By Millie Muroi
The Australian sharemarket slid on Thursday after a rocky lead from Wall Street, as mining majors, particularly in the energy sector, weighed on the index.
The S&P/ASX 200 was down 4.1 points, or less than 0.1 per cent, to 7,389.3 at the open after two days of flat trading.
Packaging company Amcor (down 1.9 per cent) was the biggest large-cap decliner, but the energy sector was the largest drag on the index, losing 1.3 per cent. Whitehaven Coal, Woodside and Worley shed 1.6 per cent, 1.5 per cent and 1.4 per cent each, as coal prices declined 2.3 per cent.
Heavyweight BHP was up 0.4 per cent as it maintained its forward production guidance and announced record iron ore production in Western Australia.
The real estate sector climbed 0.6 per cent, but financial companies including Suncorp (up 3.2 per cent) and Insurance Australia (up 1.4 per cent) led the individual large-cap advancers. Australian Laboratory Services (up 1.8 per cent) and Sonic Healthcare (up 1.2 per cent) were also among the top climbers.
Overnight, Wall Street had its biggest pullback of the year as a January market rally sputtered after a key Federal Reserve policymaker said the central bank needs to keep raising rates to tame inflation.
Technology stocks led the way lower while weak readings on retail sales and industrial production also helped keep investors in a selling mood. The S&P 500 fell 1.6 per cent after rising as much as 0.6 per cent earlier in the day. The Nasdaq fell 1.2 per cent and the Dow lost 1.8 per cent.
Trading has been unsteady so far this week following two solid weekly gains for the broader market.
Technology stocks were among the heaviest weights on the market. Microsoft fell 1.9 per cent after it became the latest technology company to announce layoffs. The software giant is cutting 10,000 workers or almost 5 per cent of its workforce.
Treasury yields were lower after the government reported that Americans cut back on their spending more than anticipated last month, the second straight decline. The government also reported more encouraging inflation data. Wholesale prices rose 6.2 per cent in December from a year earlier, a sixth straight slowdown for the measure of prices before they are passed along to consumers.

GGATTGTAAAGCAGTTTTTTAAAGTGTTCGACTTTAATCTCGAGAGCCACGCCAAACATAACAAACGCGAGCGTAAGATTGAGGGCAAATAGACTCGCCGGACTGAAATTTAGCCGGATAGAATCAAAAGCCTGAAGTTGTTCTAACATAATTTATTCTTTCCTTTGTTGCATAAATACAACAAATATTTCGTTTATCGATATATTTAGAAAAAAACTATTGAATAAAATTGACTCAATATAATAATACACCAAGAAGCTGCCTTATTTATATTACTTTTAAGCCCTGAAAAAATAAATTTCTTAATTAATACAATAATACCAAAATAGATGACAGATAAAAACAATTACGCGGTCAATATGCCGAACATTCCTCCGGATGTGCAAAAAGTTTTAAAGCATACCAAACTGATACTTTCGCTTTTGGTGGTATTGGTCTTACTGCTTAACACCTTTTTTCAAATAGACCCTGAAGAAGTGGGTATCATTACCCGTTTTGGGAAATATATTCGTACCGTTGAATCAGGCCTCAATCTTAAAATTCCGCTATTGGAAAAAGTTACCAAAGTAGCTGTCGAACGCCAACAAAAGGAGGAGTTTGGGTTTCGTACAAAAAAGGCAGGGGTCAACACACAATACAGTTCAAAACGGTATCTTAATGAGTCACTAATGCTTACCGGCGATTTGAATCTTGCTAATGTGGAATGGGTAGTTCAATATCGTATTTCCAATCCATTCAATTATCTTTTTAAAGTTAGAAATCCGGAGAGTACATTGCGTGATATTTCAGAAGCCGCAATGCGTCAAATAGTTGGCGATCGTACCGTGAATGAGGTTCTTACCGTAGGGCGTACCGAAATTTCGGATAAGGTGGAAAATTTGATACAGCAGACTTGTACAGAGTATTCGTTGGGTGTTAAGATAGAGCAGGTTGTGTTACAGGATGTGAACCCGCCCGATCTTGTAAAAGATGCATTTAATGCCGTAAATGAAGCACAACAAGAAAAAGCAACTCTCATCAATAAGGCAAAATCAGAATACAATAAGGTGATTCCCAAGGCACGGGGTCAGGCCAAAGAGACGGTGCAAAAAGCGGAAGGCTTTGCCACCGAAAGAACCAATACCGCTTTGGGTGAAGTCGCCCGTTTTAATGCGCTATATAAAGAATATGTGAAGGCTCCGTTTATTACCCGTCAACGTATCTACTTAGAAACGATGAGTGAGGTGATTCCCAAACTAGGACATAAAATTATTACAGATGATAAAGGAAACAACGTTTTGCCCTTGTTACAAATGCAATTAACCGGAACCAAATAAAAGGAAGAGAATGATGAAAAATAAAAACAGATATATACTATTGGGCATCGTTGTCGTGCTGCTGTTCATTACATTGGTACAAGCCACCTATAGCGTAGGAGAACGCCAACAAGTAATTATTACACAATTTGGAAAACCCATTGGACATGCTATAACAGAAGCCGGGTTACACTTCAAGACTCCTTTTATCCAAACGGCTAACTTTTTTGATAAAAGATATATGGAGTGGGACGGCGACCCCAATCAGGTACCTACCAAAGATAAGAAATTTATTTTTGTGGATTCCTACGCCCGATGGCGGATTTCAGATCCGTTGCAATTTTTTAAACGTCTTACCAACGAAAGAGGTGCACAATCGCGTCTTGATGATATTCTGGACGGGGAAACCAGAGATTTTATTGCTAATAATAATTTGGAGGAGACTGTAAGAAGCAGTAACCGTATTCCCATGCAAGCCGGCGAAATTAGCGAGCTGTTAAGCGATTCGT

The Fed will announce its next decision on interest rates February 1. Investors are largely forecasting a raise of just 0.25 percentage points next month, down from December’s half-point hike and from four prior increases of 0.75 percentage points.
While there’s growing evidence that high inflation is finally easing, further rate hikes are still needed, according to Loretta Mester, president of the Federal Reserve Bank of Cleveland.
“I still see the larger risk coming from tightening too little,” Mester said in an interview with The Associated Press.
Mester stressed her belief that the Fed’s key rate should rise a “little bit” above the 5 per cent to 5.25 per cent range that policymakers have collectively projected for the end of this year.
The central bank has raised its key overnight rate to a range of 4.25 per cent to 4.50 per cent from roughly zero a year ago. The Fed will announce its next decision on interest rates February 1. Investors are largely forecasting a raise of just 0.25 percentage points next month, down from December’s half-point hike and from four prior increases of 0.75 percentage points.
The broader economic picture is still not clear enough to see whether the Fed’s fight against inflation is working well enough to avoid a recession. Several major banks have forecast at least a mild recession at some point in 2023.
Source: Thanks smh.com